Giorgio Armani, Jil Sander and Tom Ford are introducing fully hand-stitched, custom-made suits costing as much as $20,000 in a challenge to London’s renowned center of the bespoke. The target is a gent like George Clooney instead of Prince Charles.
Armani, Jil Sander and Ford hope to cater to richer clients in traditional markets and new wealth in emerging markets such as Russia, India and China. They are upping the ante with Savile Row by offering more hand-stitching, nontraditional styles and that other cachet: even loftier price tags.
“There’s a lot of pent-up demand for true luxury in many of these emerging, peacock-male societies,” Ford says. “The men are getting rich first, and they want to deck themselves out before they deck out their wives.”
Customers can order Armani’s “Fatto a Mano,” or “made- by-hand,” service starting today. “Jil Sander Sartorial” will be available in November and is conceived by Raf Simons, a Belgian designer who says he creates for “confident outsiders.” Tom Ford’s line will appear next spring at his first store, which will be on Madison Avenue in Manhattan. Delivery of the finished suit can take as little as three weeks for a Jil Sander. Prices range from $2,500 to $20,000.
`Rich and Demanding’
“There is a male customer out there who is rich and demanding and who doesn’t want a traditionally tailored suit or a Harris tweed,” Armani says in a telephone interview from his Milan headquarters. “We have the people, the know-how and the structure to give him what he wants.”
Several design houses, including Giorgio Armani SpA and Burberry Plc, have offered made-to-measure men’s lines that allow customers to choose fabrics and suit styles from a limited selection, but production is at least partly in factories. The custom services being introduced by Armani, Jil Sander and Ford represent a new concept for the labels, promising fully hand- stitched production as well as personal attention available only in the designers’ top stores.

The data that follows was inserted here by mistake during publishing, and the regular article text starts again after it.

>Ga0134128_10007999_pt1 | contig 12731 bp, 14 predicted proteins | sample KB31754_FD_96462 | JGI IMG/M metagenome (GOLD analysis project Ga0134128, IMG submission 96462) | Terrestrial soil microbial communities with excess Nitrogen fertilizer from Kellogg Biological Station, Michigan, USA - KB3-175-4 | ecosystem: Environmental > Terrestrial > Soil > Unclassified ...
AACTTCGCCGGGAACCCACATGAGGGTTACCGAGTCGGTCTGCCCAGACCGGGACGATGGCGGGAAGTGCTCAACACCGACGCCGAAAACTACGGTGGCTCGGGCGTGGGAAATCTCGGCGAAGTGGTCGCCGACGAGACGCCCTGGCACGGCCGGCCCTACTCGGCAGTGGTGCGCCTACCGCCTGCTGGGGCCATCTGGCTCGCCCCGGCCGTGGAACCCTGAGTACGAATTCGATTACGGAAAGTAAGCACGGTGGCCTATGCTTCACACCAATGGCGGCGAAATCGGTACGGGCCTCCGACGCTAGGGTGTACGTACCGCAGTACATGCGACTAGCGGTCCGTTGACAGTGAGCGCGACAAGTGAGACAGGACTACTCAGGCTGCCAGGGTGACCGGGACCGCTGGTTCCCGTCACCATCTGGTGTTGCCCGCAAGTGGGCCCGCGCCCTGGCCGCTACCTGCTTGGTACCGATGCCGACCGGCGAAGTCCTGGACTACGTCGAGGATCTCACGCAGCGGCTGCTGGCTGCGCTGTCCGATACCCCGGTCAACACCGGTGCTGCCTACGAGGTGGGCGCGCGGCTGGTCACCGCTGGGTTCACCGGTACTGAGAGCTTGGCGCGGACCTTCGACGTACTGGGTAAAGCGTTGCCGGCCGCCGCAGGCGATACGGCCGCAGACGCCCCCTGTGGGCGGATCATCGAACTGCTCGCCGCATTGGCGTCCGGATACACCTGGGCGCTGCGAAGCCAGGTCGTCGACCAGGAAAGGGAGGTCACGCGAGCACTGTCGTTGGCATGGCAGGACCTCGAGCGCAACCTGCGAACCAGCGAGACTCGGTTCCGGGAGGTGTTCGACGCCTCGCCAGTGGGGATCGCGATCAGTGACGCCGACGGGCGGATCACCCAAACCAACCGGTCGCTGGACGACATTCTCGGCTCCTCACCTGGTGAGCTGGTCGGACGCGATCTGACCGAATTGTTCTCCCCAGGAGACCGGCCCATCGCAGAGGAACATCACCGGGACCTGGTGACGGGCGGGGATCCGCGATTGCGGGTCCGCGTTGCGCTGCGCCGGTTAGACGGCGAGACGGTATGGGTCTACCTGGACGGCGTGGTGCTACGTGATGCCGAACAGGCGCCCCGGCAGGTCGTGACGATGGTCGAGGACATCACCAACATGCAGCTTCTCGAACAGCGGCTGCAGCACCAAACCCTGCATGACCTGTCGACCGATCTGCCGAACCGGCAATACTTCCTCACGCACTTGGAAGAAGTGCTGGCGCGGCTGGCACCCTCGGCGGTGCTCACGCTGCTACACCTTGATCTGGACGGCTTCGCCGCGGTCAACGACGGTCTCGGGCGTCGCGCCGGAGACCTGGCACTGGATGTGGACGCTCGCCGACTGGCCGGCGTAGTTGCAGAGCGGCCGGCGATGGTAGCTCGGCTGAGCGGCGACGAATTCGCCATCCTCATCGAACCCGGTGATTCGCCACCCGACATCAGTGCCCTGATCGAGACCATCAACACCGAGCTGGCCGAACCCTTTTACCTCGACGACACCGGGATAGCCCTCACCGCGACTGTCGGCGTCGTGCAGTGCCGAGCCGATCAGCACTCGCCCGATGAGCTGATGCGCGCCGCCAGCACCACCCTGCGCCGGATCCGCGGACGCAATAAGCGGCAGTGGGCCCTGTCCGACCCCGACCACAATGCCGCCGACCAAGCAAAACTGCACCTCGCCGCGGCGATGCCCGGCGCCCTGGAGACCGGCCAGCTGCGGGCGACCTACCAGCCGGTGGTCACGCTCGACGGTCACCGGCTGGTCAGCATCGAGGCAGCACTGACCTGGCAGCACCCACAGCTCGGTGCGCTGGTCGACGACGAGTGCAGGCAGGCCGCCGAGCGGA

“More men are buying made-to-measure, so now the bar is being raised,” said Michael Macko, men’s fashion director for Saks Fifth Avenue. “It has to be more exclusive, more lux. A lot of it is one-upmanship.”
Lots of Labels
Detail and distinctive elements are big selling points. Armani offers to stitch a securing bar under the left lapel for a boutonniere. His labels will say “Giorgio Armani for (your name here).” Jil Sander has added a tuxedo with silk satin lapels and one-button fastening. Jil Sander also says, in a boast that might mystify some, that each of its suits will flaunt three separate labels, one of which will bear the suit owner’s name.
Jil Sander AG’s chief executive officer, Gian Giacomo Ferraris, predicted the service will boost the Hamburg-based company’s men’s wear sales, which came to $27 million in the year ending January 2005, by 15 percent in two years.
Armani already has delivered “Fatto a Mano” suits to Clooney for his new movie, “Ocean’s 13,” and to R&B star Usher for “Chicago” on Broadway, said Armani spokesman Robert Triefus.
The designer’s $20,000 versions will be made with lightweight wools — Super 180s and Super 200s — spokeswoman Gabriela Meriles says. The latter are even finer than cashmere, Armani said in a statement.
Months in the Making
Up to now, men looking for luxury suiting have turned to Italian makers like Brioni Roman Style SpA and Ermenegildo Zegna SpA, as well as Savile Row, for suits costing $2,000 to $6,000.
Savile Row bespoke suits start at about $3,800 and take two to three months to make. They are made to last a lifetime, with very big “inlays” in case clients get broader.
“My made-to-measure will be more traditional than what I was doing for Gucci,” says Ford (who designed for the brand from 1990 to 2004), in a telephone interview from New York, “but it won’t be old English style.”
Taking up that gauntlet, Mark Henderson, chief executive of Gieves & Hawkes, says: “There is really absolutely nothing that a designer can offer that can’t be done on Savile Row.” His establishment made uniforms for Lord Nelson and the Duke of Wellington. Savile Row tailor Tommy Nutter dressed the Beatles. Gucci Group designer Alexander McQueen trained there, and Ford himself has bought Savile Row suits, Henderson said.
`Off the Peg’
Henderson says Savile Row, which already makes about 10,000 bespoke suits annually, is seeing an increase in orders. It also sells customized suits made in a factory and standard factory- made suits sold “off the peg.”
A trade group called Savile Row Bespoke, formed two years ago, has grown to 12 members. To define more clearly what constitutes a Savile Row bespoke suit, it is writing a code based on rules compiled by France’s Federation de la Couture.
The code-in-progress dictates that only suits that are fully hand-made, that take at least 60 hours to make during a period of six to eight weeks and that are made within 100 yards of Savile Row rate as bespoke.
Armani has a code, too. He says a bespoke suit needs to embody at least 10 of 19 recognized characteristics, including “cross-stitch tacking on the welts of front pockets.”
And his will have all 19, the designer says.
By Cotten Timberlake and Sara Gay Forden